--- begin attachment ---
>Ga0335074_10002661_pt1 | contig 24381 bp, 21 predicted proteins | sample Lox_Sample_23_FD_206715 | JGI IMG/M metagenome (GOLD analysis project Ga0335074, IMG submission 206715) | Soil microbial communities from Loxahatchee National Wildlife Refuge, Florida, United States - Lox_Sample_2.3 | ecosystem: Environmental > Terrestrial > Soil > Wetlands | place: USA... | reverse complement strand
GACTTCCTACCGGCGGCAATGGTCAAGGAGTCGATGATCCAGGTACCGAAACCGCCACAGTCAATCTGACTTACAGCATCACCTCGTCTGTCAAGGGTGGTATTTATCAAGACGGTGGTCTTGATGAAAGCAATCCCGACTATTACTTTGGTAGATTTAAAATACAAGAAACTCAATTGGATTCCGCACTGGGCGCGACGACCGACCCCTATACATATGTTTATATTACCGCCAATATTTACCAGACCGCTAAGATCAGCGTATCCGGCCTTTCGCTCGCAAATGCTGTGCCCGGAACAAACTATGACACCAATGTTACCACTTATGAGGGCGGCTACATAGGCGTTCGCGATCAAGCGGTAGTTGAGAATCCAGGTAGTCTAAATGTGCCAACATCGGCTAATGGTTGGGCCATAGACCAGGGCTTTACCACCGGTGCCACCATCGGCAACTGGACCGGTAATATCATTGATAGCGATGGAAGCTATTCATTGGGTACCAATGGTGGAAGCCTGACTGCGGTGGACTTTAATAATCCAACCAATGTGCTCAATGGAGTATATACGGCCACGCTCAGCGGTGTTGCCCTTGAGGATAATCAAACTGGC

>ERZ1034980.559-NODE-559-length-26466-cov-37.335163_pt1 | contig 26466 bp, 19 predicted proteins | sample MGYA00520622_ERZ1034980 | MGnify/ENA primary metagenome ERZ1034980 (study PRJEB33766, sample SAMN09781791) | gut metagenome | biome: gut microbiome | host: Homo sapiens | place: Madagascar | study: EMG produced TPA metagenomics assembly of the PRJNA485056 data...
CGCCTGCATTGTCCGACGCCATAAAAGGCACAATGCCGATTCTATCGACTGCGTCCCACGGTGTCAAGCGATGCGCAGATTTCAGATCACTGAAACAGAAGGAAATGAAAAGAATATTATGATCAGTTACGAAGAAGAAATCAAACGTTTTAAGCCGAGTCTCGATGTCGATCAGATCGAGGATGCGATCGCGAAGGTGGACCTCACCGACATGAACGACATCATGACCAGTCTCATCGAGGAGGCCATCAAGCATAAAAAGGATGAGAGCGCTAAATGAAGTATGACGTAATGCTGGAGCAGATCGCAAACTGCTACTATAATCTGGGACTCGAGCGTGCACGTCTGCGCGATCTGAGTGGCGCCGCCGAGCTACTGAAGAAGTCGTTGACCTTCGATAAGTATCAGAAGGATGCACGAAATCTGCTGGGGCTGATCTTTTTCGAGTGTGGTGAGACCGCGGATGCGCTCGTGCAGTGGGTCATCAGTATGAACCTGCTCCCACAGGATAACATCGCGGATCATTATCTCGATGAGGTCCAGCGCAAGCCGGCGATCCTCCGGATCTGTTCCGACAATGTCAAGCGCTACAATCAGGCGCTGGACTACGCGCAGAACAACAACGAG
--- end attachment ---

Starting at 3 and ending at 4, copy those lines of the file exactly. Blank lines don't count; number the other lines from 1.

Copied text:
>ERZ1034980.559-NODE-559-length-26466-cov-37.335163_pt1 | contig 26466 bp, 19 predicted proteins | sample MGYA00520622_ERZ1034980 | MGnify/ENA primary metagenome ERZ1034980 (study PRJEB33766, sample SAMN09781791) | gut metagenome | biome: gut microbiome | host: Homo sapiens | place: Madagascar | study: EMG produced TPA metagenomics assembly of the PRJNA485056 data...
CGCCTGCATTGTCCGACGCCATAAAAGGCACAATGCCGATTCTATCGACTGCGTCCCACGGTGTCAAGCGATGCGCAGATTTCAGATCACTGAAACAGAAGGAAATGAAAAGAATATTATGATCAGTTACGAAGAAGAAATCAAACGTTTTAAGCCGAGTCTCGATGTCGATCAGATCGAGGATGCGATCGCGAAGGTGGACCTCACCGACATGAACGACATCATGACCAGTCTCATCGAGGAGGCCATCAAGCATAAAAAGGATGAGAGCGCTAAATGAAGTATGACGTAATGCTGGAGCAGATCGCAAACTGCTACTATAATCTGGGACTCGAGCGTGCACGTCTGCGCGATCTGAGTGGCGCCGCCGAGCTACTGAAGAAGTCGTTGACCTTCGATAAGTATCAGAAGGATGCACGAAATCTGCTGGGGCTGATCTTTTTCGAGTGTGGTGAGACCGCGGATGCGCTCGTGCAGTGGGTCATCAGTATGAACCTGCTCCCACAGGATAACATCGCGGATCATTATCTCGATGAGGTCCAGCGCAAGCCGGCGATCCTCCGGATCTGTTCCGACAATGTCAAGCGCTACAATCAGGCGCTGGACTACGCGCAGAACAACAACGAG